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GE Wheat Debate Heating Up

GE Wheat Debate Heating Up

September 19, 2001, Wednesday
Wheat feels the heat as Franken-feud erupts

Reuters News Agency

Kansas City

THE golden wheat fields of Kansas are set to become the latest battleground
in the war over so-called "Franken-foods", with the planned release of the
first genetically modified (GMO) wheat seeds.

The wheat industry has largely stood apart from the row over GMO crops
because wheat is more resistant to manipulation. The plant's bisexual
flowers make it a trickier genetic proposition than, say, corn or soybeans.
But growers in the US and Canada have now moved into the firing line, as
giant biotech outfit Monsanto begins offering a herbicide-resistant seed.

"We thought we were pretty lucky," said North Dakota farmer Alan Lee, who is
also a former chairman of the state's wheat commission. "Now we're in the
middle of it."

The debate is likely to be even fiercer over wheat because, unlike corn and
soybean, it is typically consumed more or less directly by people, whereas
the other grains tend to be used in animal feed.

Opposition to GMO has cost some farmers dearly as processors -- responding
to consumer concerns -- cut prices for GMO crops.

Nonetheless, GMO seeds (modified to fight pests or survive herbicides)
remain popular with US farmers because they are cheaper and more reliable to
grow.

A study by the National Centre of Food and Agricultural Policy in June
estimated the average saving in weed control for US farmers using Monsanto's
GMO soybeans was $US15 (about $30) an acre.

GMO crops needed only one dose of herbicide; non-GMO soybeans required three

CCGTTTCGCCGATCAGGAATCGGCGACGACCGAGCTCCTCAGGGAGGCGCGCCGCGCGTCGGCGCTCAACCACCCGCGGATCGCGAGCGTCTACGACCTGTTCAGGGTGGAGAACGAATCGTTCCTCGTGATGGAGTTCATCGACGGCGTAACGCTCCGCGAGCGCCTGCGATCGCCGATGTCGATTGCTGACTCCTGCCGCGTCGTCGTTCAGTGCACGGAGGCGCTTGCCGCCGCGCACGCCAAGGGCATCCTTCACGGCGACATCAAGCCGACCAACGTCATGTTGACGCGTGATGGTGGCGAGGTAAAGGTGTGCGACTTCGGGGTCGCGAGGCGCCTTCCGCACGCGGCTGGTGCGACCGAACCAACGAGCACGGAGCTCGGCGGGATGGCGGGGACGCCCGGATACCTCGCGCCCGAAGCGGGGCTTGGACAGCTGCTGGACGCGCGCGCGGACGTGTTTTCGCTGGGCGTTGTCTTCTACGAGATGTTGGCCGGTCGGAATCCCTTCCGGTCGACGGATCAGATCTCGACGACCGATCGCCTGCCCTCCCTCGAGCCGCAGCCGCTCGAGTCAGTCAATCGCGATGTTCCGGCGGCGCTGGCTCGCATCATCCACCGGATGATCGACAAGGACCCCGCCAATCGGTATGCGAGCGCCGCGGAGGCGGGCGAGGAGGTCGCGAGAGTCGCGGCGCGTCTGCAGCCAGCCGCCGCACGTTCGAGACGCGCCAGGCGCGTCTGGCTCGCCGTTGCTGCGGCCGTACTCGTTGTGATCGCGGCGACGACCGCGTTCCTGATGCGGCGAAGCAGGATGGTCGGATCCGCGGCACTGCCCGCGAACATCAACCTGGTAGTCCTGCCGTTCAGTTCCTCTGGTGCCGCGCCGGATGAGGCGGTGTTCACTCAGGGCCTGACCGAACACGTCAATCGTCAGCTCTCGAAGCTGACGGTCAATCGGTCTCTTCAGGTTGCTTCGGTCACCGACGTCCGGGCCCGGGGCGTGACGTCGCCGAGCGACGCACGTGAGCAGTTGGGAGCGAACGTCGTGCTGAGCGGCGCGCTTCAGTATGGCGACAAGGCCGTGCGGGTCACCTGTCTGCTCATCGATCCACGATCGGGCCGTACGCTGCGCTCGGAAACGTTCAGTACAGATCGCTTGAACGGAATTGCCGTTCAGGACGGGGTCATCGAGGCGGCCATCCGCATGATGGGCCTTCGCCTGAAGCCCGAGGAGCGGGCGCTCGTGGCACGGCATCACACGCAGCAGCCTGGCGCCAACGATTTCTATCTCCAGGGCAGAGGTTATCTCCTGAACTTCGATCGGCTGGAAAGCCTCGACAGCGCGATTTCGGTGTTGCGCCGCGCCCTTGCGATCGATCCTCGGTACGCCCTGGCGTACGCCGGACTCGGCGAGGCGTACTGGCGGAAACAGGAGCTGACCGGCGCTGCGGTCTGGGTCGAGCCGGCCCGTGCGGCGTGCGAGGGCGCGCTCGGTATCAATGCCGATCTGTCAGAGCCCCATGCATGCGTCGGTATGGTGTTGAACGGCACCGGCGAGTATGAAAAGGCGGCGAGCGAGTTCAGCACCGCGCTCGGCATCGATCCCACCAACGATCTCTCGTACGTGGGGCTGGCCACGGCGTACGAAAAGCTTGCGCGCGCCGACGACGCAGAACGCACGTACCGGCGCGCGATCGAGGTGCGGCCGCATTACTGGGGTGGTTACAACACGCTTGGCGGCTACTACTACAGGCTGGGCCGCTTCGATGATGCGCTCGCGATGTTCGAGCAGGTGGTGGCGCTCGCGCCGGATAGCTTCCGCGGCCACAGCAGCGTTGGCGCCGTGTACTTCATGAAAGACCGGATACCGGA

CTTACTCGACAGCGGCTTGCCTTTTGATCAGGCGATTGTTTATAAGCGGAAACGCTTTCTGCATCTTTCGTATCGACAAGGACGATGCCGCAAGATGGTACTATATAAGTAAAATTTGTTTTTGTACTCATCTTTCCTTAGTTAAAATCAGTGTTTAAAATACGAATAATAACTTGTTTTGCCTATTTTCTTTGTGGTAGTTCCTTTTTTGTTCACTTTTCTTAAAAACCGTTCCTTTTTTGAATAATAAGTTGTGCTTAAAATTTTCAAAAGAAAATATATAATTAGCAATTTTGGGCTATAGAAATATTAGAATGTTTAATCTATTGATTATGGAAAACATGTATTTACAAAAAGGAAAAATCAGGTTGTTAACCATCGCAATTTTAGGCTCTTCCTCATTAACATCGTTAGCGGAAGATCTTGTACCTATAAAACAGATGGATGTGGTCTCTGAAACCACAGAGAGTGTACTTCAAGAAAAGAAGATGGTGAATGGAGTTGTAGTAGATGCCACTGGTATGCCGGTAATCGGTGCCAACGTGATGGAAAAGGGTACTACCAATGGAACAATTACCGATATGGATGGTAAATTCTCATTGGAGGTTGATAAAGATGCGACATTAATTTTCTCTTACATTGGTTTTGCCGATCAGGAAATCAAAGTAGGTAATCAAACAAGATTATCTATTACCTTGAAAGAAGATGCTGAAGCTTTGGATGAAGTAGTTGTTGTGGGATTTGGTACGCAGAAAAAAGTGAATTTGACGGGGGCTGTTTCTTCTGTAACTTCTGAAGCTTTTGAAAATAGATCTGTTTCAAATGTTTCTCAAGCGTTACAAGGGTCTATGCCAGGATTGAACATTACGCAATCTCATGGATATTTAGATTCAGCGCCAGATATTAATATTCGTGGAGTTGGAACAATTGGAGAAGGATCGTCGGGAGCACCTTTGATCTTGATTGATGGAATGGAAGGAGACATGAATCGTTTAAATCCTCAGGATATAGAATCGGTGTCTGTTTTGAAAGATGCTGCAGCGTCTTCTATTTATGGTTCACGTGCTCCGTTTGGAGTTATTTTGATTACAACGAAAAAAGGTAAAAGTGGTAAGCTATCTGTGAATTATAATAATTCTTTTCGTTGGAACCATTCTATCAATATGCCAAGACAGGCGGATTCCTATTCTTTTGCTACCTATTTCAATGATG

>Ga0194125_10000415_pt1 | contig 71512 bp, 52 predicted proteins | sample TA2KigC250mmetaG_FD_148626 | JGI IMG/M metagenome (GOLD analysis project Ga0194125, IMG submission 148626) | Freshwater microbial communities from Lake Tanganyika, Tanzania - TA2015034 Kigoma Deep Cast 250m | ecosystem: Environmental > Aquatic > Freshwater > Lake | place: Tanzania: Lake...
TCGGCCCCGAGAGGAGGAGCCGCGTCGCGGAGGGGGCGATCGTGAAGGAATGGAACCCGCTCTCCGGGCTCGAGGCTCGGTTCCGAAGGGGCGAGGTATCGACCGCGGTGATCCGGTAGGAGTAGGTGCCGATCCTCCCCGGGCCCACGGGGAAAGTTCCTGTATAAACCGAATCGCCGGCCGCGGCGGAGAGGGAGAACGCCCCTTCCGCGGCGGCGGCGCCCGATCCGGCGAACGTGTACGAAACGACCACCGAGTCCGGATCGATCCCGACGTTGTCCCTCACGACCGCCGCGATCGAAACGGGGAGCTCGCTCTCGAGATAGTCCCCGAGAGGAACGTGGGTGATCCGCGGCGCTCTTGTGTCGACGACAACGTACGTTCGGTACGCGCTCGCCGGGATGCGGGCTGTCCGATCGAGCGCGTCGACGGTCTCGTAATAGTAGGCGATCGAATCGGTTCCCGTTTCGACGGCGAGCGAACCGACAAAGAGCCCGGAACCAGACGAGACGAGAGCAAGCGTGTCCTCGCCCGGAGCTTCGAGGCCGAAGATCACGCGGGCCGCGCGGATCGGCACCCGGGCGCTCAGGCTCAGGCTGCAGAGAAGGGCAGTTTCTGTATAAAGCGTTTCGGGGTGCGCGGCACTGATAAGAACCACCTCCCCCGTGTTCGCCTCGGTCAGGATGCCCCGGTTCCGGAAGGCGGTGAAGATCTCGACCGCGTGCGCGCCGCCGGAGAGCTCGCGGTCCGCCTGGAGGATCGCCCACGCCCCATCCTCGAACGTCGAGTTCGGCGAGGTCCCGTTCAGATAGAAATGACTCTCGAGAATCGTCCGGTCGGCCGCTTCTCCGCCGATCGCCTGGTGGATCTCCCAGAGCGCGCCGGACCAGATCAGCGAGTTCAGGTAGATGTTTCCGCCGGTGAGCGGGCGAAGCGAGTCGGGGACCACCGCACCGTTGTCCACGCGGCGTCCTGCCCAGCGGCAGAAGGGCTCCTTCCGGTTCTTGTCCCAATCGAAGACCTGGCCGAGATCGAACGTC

or four applications, the study found.

Little wonder that 63 per cent of the US soybean crop this year -- 20
million hectares -- consists of GMO beans.

Monsanto pioneered GMO seeds. But some big customers and grain handlers,
stung by the level of consumer protests, are having second thoughts.
"Opposition is strong," said Dawn Forsythe, a spokeswoman for industry group
US Wheat Associates, which promotes exports.

Opposition to GMO wheat is strong in Japan and the European Union. Last
year, these two regions bought more than a third of US spring wheat exports.
Total exports are worth more than $US900 million.
Europe and parts of Asia have already demanded the segregation and labelling
of GMO crops, as well as greater testing of their effect on health and the
environment.

GMO opponents say the crops may cause allergies and illness and damage the
environment.

Fears of a consumer backlash have prompted opposition to GMO grain from the
likes of the powerful Canadian Wheat Board, which has a monopoly on Canada's
wheat exports.

The board and more than 200 Canadian farm groups sent a letter of warning to
Canadian Prime Minister Jean Chretien on July 31, stating in part:
"Overwhelming numbers of Canadian farmers and consumers, as well as
customers for Canadian wheat overseas, have said that they do not want GMO
wheat at this time."

Canada is the world's third largest wheat exporter. The board fears that
trying to separate GMO and non-GM crops will make costs soar.
It may also be a pointless exercise. For centuries, grain handling and
processing has entailed "blending" -- taking lower grades or qualities and
mixing them with higher grades to attain more value.

There is growing evidence that it is nearly impossible to keep the grains
apart once they have been harvested.

Late last year, traces of GMO corn that had not been approved by US
officials for food use because of allergy concerns showed up in corn chips.
That led to wide-scale food recalls, export problems and millions of dollars
in farmer losses and lawsuits as their grain became "contaminated".
Nonetheless, the United Nations and many developing countries argue that GMO
crops -- particularly those that are drought and pest resistant -- are
vital.

"We have a long way to go," said Darrell Hanavan, chairman of a US wheat
industry committee on biotechnology and a member of an advisory committee on
GMO wheat set up by Monsanto this year. "We have to prepare the world for
(their) introduction."


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